Law Offices of Thomas C. Mooney - Criminal Defense
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Breaking down possession with the intent to distribute

Perhaps you got off the Beltway on your way back to Upper Marlboro and a police officer stopped you for speeding. After talking to you for a couple of minutes, the officer asked you to exit the vehicle. Whether the officer believed he or she had probable cause or asked for your consent, the officer conducted a search of your vehicle.

The officer supposedly found drugs in the vehicle and placed you under arrest on suspicion of possession with intent to distribute. It might help you to have a better understanding of what the crime entails as you begin considering your legal options.


The first part of the crime is possession. You may not realize that you don't have to be physically carrying a controlled substance to face possession charges. Officials must prove that you had personal control over the drugs. For example, the drugs may be in the trunk, but since you drove the vehicle, you had control of the contents of the vehicle.

Of course, Maryland prosecutors will also have to prove beyond a reasonable doubt that you knew the drugs were there.

Intent to distribute

The second part of the crime is the intent to distribute. As is the case with any other crime, it is not possible for someone else to know your thoughts. However, officials look at other factors to provide evidence that you intended to sell the drugs:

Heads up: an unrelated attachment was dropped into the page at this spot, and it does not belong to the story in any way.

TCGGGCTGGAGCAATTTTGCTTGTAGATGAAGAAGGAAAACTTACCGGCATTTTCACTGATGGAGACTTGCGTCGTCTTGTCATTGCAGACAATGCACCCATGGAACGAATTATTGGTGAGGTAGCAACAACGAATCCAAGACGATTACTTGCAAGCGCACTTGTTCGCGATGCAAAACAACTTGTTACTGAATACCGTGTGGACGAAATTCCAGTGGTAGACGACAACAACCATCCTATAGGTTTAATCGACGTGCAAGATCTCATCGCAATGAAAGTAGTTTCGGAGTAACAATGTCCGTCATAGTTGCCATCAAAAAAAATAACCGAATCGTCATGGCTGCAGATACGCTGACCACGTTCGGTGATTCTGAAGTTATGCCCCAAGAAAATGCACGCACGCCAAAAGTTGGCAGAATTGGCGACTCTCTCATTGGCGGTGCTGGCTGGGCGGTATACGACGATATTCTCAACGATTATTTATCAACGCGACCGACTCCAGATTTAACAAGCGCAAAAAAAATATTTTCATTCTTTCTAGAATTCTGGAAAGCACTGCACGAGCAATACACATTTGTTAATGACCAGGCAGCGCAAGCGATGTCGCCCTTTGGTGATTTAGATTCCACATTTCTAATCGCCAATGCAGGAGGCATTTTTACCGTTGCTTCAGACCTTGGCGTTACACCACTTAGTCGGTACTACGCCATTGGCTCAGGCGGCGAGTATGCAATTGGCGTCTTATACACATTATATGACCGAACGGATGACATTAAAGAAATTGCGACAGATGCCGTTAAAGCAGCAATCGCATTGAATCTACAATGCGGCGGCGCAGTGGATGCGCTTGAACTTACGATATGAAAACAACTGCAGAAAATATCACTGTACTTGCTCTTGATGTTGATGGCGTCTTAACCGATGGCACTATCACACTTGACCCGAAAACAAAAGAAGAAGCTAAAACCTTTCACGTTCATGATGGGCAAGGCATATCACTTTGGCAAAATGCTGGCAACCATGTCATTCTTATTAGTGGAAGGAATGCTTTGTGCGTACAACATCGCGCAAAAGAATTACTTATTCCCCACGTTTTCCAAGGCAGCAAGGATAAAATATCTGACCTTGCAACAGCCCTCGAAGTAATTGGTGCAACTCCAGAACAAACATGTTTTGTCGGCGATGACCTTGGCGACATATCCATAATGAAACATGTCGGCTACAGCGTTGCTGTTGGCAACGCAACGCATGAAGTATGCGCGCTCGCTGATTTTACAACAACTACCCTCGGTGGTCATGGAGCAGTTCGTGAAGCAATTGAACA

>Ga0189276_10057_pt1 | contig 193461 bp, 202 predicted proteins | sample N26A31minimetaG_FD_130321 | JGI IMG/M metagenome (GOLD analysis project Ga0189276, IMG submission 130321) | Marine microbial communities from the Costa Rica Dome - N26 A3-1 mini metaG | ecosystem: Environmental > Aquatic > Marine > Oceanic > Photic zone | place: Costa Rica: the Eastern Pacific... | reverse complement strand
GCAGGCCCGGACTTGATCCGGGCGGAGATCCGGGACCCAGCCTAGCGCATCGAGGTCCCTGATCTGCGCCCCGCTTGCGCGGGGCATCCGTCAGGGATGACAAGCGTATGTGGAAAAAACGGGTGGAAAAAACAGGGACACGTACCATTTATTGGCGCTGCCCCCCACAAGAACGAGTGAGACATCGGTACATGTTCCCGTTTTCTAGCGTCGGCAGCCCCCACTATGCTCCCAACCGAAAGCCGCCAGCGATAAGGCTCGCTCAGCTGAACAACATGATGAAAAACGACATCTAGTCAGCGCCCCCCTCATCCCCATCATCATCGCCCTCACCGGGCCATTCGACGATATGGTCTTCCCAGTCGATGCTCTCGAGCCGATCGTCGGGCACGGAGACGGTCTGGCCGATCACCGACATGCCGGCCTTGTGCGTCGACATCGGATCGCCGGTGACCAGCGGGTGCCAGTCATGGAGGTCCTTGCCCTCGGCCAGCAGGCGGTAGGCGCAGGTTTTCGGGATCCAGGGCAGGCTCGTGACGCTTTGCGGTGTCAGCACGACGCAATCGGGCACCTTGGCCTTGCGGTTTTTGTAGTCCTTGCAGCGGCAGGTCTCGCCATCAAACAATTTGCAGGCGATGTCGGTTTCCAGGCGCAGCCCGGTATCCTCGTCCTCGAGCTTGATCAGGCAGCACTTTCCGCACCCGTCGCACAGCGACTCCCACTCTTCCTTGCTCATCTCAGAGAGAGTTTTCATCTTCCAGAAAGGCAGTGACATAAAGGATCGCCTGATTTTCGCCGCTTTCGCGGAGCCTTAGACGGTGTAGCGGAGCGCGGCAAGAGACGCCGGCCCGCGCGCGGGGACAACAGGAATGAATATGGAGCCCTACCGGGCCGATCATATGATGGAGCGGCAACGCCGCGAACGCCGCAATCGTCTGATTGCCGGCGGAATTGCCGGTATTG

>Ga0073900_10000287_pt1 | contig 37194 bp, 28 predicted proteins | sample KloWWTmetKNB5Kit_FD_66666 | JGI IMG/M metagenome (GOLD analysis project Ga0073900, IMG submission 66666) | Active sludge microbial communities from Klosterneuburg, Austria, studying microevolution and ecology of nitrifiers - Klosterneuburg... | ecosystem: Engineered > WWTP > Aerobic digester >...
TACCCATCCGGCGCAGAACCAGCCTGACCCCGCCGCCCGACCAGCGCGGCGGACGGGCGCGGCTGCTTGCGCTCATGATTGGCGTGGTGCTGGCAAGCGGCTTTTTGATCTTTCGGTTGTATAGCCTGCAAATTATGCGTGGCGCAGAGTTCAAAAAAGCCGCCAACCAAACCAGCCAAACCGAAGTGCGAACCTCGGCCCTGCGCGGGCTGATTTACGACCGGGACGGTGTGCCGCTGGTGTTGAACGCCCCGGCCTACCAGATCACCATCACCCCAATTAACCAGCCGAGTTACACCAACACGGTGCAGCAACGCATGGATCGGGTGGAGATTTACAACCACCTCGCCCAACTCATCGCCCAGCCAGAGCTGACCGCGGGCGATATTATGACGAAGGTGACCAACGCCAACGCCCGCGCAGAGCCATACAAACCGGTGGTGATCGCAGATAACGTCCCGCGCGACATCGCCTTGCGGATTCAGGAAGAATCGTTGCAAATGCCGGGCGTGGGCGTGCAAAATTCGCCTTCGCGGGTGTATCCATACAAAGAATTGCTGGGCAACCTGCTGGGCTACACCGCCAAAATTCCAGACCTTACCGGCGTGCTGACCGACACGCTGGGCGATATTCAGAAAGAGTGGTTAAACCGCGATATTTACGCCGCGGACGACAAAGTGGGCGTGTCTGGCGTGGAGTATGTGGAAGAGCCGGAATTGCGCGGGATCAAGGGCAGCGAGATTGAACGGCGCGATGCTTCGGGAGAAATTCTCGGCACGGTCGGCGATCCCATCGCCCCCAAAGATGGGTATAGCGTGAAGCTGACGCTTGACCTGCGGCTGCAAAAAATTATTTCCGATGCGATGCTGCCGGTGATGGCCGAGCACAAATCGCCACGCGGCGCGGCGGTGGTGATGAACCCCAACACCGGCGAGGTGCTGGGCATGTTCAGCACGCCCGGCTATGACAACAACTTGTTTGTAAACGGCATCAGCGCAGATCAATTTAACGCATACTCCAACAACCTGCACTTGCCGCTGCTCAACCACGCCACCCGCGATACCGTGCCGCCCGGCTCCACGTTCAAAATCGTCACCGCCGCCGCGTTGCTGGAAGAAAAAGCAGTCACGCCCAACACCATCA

• The quantity of drugs
  • The presence of drug paraphernalia
  • The presence of large amounts of cash
  • The presence of drug packaging materials

Police may even search your cell phone to determine whether you communicated with people who may be customers.

Possession with the intent to distribute

This charge requires that you both possess one or more controlled substances and that you intended to sell it. Continuing with the prior example, if police found a small quantity of drugs in your vehicle, that could be simply for personal use. In that case, you would probably only face charges of possession.

If the evidence supports a reduction or dismissal of the charges, that would certainly work in your favor since the penalties for possession with the intent to distribute come with substantial prison time ranging from five to 40 years, and significant fines ranging from $15,000 to $1,000,000, depending on the type of drug and the amount.

The totality of the circumstances matters when it comes to drug distribution charges. Don't believe that you have no options just because police took you into custody. You have rights, and protecting them is a top priority. Thereafter, a legal advocate can help you determine your options and the path that leads to the outcome that best serves your interests.

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